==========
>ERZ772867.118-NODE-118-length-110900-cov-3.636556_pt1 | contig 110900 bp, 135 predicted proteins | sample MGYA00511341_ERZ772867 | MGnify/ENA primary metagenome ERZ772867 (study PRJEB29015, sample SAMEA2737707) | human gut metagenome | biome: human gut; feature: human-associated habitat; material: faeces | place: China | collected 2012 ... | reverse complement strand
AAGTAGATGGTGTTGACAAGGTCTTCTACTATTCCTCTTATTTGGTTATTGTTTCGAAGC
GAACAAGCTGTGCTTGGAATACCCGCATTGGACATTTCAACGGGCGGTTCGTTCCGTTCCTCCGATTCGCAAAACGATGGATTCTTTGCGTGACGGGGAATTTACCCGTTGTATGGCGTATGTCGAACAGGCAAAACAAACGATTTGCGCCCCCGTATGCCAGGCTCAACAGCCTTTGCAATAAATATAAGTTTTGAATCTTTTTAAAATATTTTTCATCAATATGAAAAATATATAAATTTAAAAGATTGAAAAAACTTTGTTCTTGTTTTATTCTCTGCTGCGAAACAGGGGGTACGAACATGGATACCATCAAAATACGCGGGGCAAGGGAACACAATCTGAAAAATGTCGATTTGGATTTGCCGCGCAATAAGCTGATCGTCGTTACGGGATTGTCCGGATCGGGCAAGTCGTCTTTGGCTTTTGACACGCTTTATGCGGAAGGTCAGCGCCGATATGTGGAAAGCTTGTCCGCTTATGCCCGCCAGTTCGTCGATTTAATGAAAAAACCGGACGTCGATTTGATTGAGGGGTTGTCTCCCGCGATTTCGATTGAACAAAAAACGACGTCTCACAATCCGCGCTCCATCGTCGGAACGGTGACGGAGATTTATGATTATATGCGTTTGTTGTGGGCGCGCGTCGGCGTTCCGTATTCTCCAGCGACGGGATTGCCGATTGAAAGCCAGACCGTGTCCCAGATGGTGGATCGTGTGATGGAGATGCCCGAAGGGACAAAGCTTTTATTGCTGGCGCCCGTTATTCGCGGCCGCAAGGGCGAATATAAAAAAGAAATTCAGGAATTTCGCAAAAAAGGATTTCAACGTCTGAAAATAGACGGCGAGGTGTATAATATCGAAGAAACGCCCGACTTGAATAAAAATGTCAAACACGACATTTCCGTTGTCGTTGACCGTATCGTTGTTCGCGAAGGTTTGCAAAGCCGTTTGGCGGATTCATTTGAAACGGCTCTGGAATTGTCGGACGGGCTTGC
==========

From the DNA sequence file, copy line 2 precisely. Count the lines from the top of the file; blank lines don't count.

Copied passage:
AAGTAGATGGTGTTGACAAGGTCTTCTACTATTCCTCTTATTTGGTTATTGTTTCGAAGC